Fighting for animal liberation and an end to speciesism
From Anjali Sareen writing at the Huffington Post:
"You're vegan? Why do you hate people?"
I get asked this question on a fairly regularly basis, and yet each time it catches me off-guard. I always have a hard time imagining a person's initial reaction to my plant-based diet and cruelty-free lifestyle will be anger and irritation. I'm never quite sure how to respond. The honest answer is that I don't hate people and actually, veganism harmonizes perfectly with a lot of very important human rights issues. My lifestyle philosophy is about uplifting the world -- not, as many believe, uplifting animals at the expense of the world.
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Thanks for posting this. The image that vegans have as those who don't care about their fellow humans beings I think is one of the hurdles that vegan activists have to spend a lot of time jumping over. I can recall having to explain to someone while demonstrating that my stance on animals does not mean that I am unconcerned about humans. It's unfortunate because, as someone who isn't vegan once told me, the misanthropy that is attributed to vegans does not logically flow from vegans ethics.
I was reading through the comments and one of them stuck out:
"Most people don't have problems with vegans. It's when they force their diet choices on others, is when people get upset and start lashing out."
The commenter refers to a time on her college campus when the administration was going to have a Meatless Monday, but the students started a petition to stop this and eventually won.
I'm sure that having a Meatless Monday is inconvenient for non-vegans (I would have thought the same thing before I went vegan), but a Meatless Monday, I don't think, can be viewed as "forcing diet choices on others." Although it can be inconvenient to have to go elsewhere one day a week for non-vegans to find the food they prefer, it's not as if a Meatless Monday is an attempt to compel them through threat of force. it just restricts a non-vegans options on a certain day, where she or he can chose to eat the vegan food or dine elsewhere.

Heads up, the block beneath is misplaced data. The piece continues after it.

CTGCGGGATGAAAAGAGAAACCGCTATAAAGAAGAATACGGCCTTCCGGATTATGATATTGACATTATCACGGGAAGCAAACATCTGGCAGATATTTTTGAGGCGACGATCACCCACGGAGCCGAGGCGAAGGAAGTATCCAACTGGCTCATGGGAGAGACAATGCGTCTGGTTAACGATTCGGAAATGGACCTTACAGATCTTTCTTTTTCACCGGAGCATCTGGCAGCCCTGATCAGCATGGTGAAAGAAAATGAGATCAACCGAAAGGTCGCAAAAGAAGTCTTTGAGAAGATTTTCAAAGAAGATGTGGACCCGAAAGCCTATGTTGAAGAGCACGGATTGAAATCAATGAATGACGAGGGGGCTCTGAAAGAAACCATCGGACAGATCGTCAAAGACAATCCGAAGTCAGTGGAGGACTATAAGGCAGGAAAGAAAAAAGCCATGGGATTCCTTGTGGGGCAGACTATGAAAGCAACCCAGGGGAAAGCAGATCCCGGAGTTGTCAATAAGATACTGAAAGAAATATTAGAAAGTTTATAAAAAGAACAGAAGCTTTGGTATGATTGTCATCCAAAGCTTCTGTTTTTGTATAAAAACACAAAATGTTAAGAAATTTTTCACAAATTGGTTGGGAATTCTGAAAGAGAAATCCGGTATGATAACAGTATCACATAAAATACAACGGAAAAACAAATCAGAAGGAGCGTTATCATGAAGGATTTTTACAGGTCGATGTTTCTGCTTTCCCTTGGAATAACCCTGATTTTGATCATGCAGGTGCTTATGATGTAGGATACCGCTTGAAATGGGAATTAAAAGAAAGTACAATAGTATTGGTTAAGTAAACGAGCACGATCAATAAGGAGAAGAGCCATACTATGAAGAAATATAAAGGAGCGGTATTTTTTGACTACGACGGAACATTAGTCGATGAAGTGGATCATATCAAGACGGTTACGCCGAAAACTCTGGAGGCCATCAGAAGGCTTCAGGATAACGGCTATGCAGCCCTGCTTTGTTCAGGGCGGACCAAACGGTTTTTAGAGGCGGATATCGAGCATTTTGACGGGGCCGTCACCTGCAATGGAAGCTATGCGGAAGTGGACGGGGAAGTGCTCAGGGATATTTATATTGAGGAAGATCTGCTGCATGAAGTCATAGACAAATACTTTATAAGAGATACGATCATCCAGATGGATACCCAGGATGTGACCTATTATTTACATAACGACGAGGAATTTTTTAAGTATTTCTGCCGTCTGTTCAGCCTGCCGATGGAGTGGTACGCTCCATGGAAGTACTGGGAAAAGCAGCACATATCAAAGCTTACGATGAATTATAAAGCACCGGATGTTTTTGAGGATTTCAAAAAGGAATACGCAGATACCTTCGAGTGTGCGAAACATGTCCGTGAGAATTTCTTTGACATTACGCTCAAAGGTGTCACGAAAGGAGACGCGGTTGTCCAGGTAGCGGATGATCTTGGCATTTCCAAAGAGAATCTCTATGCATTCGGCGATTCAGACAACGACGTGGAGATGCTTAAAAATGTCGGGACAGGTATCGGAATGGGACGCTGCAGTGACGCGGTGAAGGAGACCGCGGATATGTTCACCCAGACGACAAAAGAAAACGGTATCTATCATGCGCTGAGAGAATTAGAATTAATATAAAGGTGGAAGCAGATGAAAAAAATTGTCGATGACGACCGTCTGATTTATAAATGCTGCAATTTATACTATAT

Vegans, as a group who conscientiously objects to consuming meat and animal byproducts, do in someways have non-vegans diet choices forced on them. For although vegans, thankfully, are not being compelled to purchase and consume non-vegan food, vegans are taxed to subsidize livestock agriculture that in some cases are raised on public land, to pay government agencies to lethally control wild animals, to run public animal control agencies that are not no-kill, and provide funds for vivisection. Vegans do object to these practices for reasons of conscience, these reasons are not treated the same as the conscientious object of the Amish who do not believe in social insurance programs like Social Security and Medicare and in some cases are exempt from having to contribute to these programs.
I don't mean to imply that vegans must also become tax resisters (there's enough social pressure preventing people from adopting veganism without adding that on top) but it's interesting that vegans are viewed as forcing their choices on others with measures such as a Meatless Monday (if in fact it can be considered a vegan measure, I'm sure that there are many vegans who would not consider it as such).